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159 of 6,095 quotations related to Justice, showing Aristotle to L'Amour

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It is best that laws should be so constructed as to leave as little as possible to the decision of those who judge.

from Rhetoric
Good laws, if they are not obeyed, do not constitute good government.

from Politics
Where the law is not supreme there is no constitution.

... laws, when good, should be supreme; and ... the magistrate or magistrates should regulate those matters only on which the laws are unable to speak with precision owing to the difficulty of any general principle embracing all particulars. ... The goodness or badness, justice or injustice, of laws varies of necessity with the constitutions of states. This, however, is clear, that the laws must be adapted to the constitutions. But if so, true forms of government will of necessity have just laws, and perverted forms of government will have unjust laws.

350 BC - from Politics
Law is order, and good law is good order.

All men believe that justice means equality in some sense.... The question we must keep in mind is, equality or inequality in what sort of thing.

Auden, W.H.
[A prediction of the future] Reason will be replaced by Revelation ... Knowledge will degenerate into a riot of subjective visions ... Idealism will be replaced by materialism ... Diverted from its normal outlet in patriotism or civic and family pride, the need of the masses for some visible Idol to worship will be driven into totally unsociable channels where no education can reach it. ... Justice will be replaced by pity as the cardinal human virtue.

1958 - from For the Time Being, quoted in "Annus Memorabilis", by Geoffrey Wheatcroft, Prospect Magazine (Jan. 1998)
Baldwin, James
Words like 'freedom,' 'justice,' 'democracy' are not common concepts; on the contrary, they are rare. People are not born knowing what these are. It takes enormous and, above all, individual effort to arrive at the respect for other people that these words imply.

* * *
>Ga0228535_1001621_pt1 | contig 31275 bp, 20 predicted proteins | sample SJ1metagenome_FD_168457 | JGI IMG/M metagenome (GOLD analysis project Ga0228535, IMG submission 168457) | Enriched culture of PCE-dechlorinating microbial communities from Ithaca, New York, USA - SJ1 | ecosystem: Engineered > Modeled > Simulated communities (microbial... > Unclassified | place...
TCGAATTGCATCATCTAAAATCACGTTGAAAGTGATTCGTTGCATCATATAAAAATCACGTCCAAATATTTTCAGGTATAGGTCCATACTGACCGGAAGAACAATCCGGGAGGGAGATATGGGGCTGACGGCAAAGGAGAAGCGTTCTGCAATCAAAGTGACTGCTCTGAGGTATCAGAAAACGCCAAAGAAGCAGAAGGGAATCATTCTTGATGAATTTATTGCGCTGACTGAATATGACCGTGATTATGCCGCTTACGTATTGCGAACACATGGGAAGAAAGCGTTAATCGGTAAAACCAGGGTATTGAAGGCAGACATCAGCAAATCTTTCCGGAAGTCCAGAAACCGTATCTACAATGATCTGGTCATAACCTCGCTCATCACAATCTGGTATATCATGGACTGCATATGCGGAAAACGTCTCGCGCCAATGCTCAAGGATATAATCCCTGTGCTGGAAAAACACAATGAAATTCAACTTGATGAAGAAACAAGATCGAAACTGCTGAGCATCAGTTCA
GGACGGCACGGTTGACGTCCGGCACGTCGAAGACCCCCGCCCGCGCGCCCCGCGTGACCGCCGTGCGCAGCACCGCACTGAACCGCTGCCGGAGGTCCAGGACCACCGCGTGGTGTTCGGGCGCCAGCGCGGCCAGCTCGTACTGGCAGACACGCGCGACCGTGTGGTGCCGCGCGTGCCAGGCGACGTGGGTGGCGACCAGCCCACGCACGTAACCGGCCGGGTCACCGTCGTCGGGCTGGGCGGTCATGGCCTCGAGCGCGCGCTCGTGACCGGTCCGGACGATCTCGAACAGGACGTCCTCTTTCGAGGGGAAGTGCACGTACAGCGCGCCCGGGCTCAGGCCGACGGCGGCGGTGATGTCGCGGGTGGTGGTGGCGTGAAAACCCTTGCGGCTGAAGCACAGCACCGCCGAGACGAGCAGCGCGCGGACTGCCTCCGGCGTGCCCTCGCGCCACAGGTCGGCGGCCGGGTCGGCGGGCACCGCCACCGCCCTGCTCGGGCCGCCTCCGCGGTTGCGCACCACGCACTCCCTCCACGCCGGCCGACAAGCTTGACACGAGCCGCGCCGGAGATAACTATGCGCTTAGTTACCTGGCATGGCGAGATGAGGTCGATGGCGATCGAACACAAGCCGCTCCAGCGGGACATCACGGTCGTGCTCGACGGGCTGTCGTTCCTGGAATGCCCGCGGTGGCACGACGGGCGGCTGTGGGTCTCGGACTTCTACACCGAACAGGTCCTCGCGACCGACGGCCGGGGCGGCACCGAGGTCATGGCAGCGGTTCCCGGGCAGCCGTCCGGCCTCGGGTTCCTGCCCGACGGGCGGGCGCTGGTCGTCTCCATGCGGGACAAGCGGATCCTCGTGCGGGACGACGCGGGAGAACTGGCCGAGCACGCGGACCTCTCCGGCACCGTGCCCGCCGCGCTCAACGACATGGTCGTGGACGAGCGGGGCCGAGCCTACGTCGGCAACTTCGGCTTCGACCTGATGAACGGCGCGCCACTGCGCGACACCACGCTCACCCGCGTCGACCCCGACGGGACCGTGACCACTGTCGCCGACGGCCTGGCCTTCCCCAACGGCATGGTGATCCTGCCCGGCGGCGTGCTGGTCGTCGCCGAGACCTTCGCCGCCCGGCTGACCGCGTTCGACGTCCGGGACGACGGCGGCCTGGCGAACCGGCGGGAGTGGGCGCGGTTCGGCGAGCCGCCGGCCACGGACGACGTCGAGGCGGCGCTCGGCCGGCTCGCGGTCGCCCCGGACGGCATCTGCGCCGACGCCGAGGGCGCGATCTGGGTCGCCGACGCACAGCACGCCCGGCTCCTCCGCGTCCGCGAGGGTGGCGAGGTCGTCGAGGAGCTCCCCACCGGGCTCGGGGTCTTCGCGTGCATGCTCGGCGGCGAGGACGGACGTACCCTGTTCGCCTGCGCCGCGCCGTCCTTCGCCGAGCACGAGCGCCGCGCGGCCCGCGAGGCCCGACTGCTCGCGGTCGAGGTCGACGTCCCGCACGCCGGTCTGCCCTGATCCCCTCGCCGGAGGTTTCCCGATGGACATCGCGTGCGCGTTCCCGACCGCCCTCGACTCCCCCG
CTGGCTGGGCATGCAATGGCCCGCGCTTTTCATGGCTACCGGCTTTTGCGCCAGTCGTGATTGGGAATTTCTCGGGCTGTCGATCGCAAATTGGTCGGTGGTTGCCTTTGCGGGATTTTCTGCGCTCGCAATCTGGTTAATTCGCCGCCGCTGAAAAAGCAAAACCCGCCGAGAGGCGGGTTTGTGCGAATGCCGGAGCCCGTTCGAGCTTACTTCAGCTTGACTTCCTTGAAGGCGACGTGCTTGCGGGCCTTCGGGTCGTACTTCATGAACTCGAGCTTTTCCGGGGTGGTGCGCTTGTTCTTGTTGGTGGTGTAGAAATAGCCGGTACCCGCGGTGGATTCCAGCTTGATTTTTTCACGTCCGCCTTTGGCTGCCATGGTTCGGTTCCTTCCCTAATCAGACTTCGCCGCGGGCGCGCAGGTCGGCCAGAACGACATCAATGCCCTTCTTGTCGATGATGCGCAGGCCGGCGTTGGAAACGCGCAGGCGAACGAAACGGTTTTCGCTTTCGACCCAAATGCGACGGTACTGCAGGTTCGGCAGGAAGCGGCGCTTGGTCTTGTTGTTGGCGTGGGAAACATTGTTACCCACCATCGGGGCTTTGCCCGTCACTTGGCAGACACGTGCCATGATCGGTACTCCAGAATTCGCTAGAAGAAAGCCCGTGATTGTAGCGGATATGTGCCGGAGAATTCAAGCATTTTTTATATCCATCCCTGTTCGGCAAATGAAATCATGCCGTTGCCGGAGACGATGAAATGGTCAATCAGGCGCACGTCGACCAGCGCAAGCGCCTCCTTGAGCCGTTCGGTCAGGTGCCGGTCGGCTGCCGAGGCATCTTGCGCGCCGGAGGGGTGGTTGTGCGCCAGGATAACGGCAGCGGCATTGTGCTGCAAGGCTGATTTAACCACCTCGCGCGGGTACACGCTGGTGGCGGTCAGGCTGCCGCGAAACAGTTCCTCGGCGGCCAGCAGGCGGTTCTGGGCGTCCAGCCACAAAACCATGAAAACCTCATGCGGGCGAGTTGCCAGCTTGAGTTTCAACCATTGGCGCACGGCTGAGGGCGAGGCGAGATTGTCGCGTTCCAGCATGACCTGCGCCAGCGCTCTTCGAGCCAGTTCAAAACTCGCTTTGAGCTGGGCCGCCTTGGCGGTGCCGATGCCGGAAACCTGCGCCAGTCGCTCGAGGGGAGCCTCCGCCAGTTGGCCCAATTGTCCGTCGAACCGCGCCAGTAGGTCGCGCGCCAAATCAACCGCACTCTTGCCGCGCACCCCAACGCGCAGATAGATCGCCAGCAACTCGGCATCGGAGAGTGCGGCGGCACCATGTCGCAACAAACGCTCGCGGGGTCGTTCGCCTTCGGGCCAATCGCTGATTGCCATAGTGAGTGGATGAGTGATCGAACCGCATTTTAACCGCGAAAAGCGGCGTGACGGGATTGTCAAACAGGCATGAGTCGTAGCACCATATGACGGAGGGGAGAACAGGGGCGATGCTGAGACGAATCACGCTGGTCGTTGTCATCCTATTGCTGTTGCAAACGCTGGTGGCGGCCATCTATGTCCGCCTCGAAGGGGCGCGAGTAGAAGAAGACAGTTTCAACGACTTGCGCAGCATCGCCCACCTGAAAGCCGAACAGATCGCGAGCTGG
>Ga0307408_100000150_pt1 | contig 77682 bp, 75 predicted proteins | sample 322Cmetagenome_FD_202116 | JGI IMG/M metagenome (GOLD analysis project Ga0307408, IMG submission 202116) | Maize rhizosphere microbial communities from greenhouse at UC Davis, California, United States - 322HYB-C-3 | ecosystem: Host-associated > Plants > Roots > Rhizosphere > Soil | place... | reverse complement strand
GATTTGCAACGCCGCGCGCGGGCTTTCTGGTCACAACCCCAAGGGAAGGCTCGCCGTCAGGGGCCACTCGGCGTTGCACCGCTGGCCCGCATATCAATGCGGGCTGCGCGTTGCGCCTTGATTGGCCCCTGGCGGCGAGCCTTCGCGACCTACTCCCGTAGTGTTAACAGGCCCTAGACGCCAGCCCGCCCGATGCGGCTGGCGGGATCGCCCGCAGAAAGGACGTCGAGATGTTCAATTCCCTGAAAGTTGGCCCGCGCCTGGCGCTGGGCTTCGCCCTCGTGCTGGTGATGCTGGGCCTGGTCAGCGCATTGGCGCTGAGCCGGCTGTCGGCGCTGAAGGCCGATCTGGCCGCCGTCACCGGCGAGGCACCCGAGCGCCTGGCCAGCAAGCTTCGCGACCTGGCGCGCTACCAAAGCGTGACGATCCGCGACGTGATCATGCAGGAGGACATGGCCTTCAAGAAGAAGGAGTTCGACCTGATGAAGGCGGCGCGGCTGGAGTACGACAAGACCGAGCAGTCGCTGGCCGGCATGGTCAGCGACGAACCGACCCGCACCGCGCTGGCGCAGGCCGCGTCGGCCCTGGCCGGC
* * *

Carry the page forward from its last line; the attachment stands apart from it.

Jul. 7, 1956 - from "The Crusade of Indignation," published in The Nation
It is certain, in any case, that ignorance, allied with power, is the most ferocious enemy justice can have.

Bastiat, Frederic
Life, liberty and property do not exist because men made laws. On the contrary, it was the fact that life, liberty and property existed beforehand that caused men to make laws in the first place.

Bentham, Jeremy
In the darkness of secrecy, sinister and evil in every shape shall have full swing. Only in proportion as publicity has place can any of the checks applicable to judicial injustice operate. Where there is no publicity, there is no justice. Publicity is the very soul of justice. It is the keenest spur to exertion and the surest of all guards against improbity. It keeps the judge himself while trying under trial.

Bernanos, George
Justice in the hands of the powerful is merely a governing system like any other. Why call it justice? Let us rather call it injustice, but of a sly effective order, based entirely on cruel knowledge of the resistance of the weak, their capacity for pain, humiliation and misery.

1936 - from The Diary of a Country Priest
Bierce, Ambrose
Justice: a commodity which (in a more or less adulterated condition) the State sells to the citizen as a reward for his allegiance, taxes, and personal service.

1906 - from The Devil's Dictionary
Black, Hugo L.
The public welfare demands that constitutional cases must be decided according to the terms of the Constitution itself, and not according to judges' views of fairness, reasonableness, or justice. I have no fear of constitutional amendments properly adopted, but I do fear the rewriting of the Constitution by judges under the guise of interpretation.

1968 - from Columbia University's Charpentier Lectures
Blackstone, Sir William
Those rights, then, which God and nature have established, and are therefore called natural rights, such as life and liberty, need not the aid of human laws to be more effectually invested in every man than they are; neither do they receive any additional strength when declared by the municipal laws to be inviolate. On the contrary, no human legislature has power to abridge or destroy them, unless the owner shall himself commit some act that amounts to a forfeiture.

1765 - from Commentaries on the Laws of England
Bork, Robert
Our country is being radically altered, step by step, by Justices who are not following any law.

1996 - from Slouching Toward Gomorrah
Brandeis, Louis Dembitz
Decency, security, and liberty alike demand that government officials shall be subjected to the same rules of conduct that are commands to the citizen.

1928 - from his dissenting opinion in Olmstead v. United States
If the government becomes a lawbreaker, it breeds contempt for law; it invites every man to become a law unto himself; it invites anarchy.

1928 - from his dissenting opinion in Olmstead v. United States
If we desire respect for the law, we must first make the law respectable.

1912 - attributed
Nothing can destroy a government more quickly than its own laws, or worse, its disregard of the charter of its own existence.